Yes. And so what will happen there, a lot of that 2011 was our pushing to Cana deep. We spent a lot of money putting the Cana deep position together. We would like to see a very aggressive acreage year, Mark's carrying $140 million, and I would say, I would expect the lion's share of that to be Permian and other new ventures. And new ventures could be Anadarko Basin.

Operator

Your next question comes from the line of Ryan Todd with Deutsche Bank.

Ryan Todd - Deutsche Bank AG, Research Division

Just a couple of questions for you. In the Permian, can you talk a little bit more about what changed in the Bone Springs wells that you've been drilling relative to the 3Q call and the results that you've seen?

Thomas E. Jorden

Well, yes, this is Tom, mister dour from the Q3 call. The thing that I -- Chris, we never get a do-over in life. But one of the things I will say is even in the Q3 call, our returns in our Permian were very good. And I probably should have stressed that a little more. It was our actual results to our expected results. And so what changed is our teams really tore into that. We did a lot of petrophysical work, some geochemical work, and identified some more subtle trends that we had -- kind of we've been kind of drilling our way into and we really tore the wells apart, built some water saturation models. The operations group did a great job of getting some saltwater disposal in place that will allow us to make money moving this water instead of hauling it and really drilled some nice wells. We are not here today talking about individual wells, but I will say, we did drill some wells in the fourth quarter that averaged, for first 30 days, averaged over 1,000 barrels of oil equivalent per day. And that's through that science, we moved into some areas that we think are just better. So that said, we upsized our fracs. We had some nice results in the Wolfcamp once we completed our wells. So there were so material changes in our program. I mean we're always focused on getting better at the business, and in the third quarter, you kind of caught us in the middle of it. And I will say, today, we are better at the business.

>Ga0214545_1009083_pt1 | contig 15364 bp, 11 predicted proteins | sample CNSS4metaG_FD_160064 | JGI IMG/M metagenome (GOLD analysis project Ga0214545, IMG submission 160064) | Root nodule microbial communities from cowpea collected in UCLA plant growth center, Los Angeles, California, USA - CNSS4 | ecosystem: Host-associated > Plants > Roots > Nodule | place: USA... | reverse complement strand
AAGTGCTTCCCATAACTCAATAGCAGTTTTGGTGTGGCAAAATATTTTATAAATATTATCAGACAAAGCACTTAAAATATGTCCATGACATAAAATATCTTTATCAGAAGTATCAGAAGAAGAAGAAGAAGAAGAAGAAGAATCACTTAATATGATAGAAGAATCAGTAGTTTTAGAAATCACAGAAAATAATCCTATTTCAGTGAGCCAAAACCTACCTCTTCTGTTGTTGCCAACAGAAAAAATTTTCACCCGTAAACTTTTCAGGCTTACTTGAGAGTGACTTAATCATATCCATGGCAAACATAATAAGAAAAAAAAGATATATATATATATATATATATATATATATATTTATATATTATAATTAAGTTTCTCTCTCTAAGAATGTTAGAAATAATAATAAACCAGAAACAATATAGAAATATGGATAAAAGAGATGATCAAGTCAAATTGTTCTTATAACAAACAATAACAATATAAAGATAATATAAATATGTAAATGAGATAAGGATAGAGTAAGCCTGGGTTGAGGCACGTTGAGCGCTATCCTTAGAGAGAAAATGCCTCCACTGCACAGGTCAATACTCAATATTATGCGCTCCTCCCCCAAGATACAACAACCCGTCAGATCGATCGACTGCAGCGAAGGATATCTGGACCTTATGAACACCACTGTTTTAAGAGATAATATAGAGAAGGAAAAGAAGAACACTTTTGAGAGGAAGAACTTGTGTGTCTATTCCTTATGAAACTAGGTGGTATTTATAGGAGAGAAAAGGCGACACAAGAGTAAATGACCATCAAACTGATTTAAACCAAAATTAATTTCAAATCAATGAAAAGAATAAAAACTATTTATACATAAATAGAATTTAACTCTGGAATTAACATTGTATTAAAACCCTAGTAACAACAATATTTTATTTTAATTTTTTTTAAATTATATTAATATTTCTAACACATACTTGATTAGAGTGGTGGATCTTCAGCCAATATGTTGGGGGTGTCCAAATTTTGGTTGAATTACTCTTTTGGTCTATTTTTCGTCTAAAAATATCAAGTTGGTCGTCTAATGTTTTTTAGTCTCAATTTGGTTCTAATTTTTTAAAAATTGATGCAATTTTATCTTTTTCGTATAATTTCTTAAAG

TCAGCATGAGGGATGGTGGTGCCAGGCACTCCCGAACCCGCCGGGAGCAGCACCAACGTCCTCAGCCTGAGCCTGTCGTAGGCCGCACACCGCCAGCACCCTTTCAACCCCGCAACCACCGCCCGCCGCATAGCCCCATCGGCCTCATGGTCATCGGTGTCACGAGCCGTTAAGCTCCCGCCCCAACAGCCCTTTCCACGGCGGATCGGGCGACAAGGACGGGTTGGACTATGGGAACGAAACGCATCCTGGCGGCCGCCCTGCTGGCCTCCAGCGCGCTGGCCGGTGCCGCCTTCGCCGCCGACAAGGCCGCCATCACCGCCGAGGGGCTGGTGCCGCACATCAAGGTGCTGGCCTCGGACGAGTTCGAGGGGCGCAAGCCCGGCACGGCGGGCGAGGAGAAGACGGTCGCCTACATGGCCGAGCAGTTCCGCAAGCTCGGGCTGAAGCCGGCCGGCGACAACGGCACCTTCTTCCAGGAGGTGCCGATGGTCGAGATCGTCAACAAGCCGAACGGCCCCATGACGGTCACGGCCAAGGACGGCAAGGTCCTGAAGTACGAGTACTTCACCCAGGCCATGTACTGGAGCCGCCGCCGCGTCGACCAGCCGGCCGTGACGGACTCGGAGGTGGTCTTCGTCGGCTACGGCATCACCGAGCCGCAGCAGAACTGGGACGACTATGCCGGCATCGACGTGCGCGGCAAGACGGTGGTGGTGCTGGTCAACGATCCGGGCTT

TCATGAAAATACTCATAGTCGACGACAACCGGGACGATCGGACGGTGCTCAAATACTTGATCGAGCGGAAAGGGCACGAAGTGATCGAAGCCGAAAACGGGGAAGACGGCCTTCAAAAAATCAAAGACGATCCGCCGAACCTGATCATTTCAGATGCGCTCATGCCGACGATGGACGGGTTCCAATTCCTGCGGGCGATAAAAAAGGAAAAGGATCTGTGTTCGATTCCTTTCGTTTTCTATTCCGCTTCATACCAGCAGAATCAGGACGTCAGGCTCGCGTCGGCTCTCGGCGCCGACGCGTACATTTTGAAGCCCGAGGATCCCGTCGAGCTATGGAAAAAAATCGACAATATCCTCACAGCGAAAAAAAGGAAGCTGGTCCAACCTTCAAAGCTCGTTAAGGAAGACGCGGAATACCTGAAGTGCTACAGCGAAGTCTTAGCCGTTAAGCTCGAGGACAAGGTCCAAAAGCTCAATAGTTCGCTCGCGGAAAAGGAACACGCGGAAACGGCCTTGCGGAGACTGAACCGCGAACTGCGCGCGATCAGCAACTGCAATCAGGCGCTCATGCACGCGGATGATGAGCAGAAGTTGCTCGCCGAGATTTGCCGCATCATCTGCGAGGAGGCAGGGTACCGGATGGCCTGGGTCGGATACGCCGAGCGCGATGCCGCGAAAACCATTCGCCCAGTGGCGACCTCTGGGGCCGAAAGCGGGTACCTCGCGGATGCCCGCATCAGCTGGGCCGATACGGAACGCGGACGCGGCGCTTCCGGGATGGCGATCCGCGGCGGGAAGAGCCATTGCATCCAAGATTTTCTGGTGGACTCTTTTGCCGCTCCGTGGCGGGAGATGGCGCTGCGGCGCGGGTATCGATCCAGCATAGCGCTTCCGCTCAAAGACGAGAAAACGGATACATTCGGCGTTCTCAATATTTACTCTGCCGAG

Ryan Todd - Deutsche Bank AG, Research Division

That's great. And if we look at the Permian overall, I know you talked about the line that you installed there down the Culberson County. From an infrastructure point of view, do you see any potential bottlenecks on the system anywhere in the basin? And if so, what regions do you think are going to be tightest, both for you, and I guess, for industry in general?

Joseph R. Albi